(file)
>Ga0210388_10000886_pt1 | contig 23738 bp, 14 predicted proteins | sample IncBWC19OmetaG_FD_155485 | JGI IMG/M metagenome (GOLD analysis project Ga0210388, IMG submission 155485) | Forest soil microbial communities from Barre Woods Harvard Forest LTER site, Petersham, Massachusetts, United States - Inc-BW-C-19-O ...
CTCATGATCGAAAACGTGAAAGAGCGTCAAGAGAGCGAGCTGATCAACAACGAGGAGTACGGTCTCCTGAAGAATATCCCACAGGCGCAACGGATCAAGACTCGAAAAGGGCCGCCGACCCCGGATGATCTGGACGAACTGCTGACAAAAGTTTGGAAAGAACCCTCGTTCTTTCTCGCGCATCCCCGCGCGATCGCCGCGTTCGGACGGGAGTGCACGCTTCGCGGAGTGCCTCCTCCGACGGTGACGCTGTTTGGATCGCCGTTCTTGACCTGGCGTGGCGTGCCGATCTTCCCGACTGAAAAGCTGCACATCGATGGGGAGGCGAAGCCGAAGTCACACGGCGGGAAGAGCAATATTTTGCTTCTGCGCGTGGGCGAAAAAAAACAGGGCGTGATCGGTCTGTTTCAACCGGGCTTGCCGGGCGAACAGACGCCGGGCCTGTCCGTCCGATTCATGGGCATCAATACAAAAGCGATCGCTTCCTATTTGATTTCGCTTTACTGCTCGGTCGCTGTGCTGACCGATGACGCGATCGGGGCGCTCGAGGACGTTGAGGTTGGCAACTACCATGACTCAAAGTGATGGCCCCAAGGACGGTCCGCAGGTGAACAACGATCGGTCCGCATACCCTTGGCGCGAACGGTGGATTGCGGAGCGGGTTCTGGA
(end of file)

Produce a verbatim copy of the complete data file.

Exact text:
>Ga0210388_10000886_pt1 | contig 23738 bp, 14 predicted proteins | sample IncBWC19OmetaG_FD_155485 | JGI IMG/M metagenome (GOLD analysis project Ga0210388, IMG submission 155485) | Forest soil microbial communities from Barre Woods Harvard Forest LTER site, Petersham, Massachusetts, United States - Inc-BW-C-19-O ...
CTCATGATCGAAAACGTGAAAGAGCGTCAAGAGAGCGAGCTGATCAACAACGAGGAGTACGGTCTCCTGAAGAATATCCCACAGGCGCAACGGATCAAGACTCGAAAAGGGCCGCCGACCCCGGATGATCTGGACGAACTGCTGACAAAAGTTTGGAAAGAACCCTCGTTCTTTCTCGCGCATCCCCGCGCGATCGCCGCGTTCGGACGGGAGTGCACGCTTCGCGGAGTGCCTCCTCCGACGGTGACGCTGTTTGGATCGCCGTTCTTGACCTGGCGTGGCGTGCCGATCTTCCCGACTGAAAAGCTGCACATCGATGGGGAGGCGAAGCCGAAGTCACACGGCGGGAAGAGCAATATTTTGCTTCTGCGCGTGGGCGAAAAAAAACAGGGCGTGATCGGTCTGTTTCAACCGGGCTTGCCGGGCGAACAGACGCCGGGCCTGTCCGTCCGATTCATGGGCATCAATACAAAAGCGATCGCTTCCTATTTGATTTCGCTTTACTGCTCGGTCGCTGTGCTGACCGATGACGCGATCGGGGCGCTCGAGGACGTTGAGGTTGGCAACTACCATGACTCAAAGTGATGGCCCCAAGGACGGTCCGCAGGTGAACAACGATCGGTCCGCATACCCTTGGCGCGAACGGTGGATTGCGGAGCGGGTTCTGGA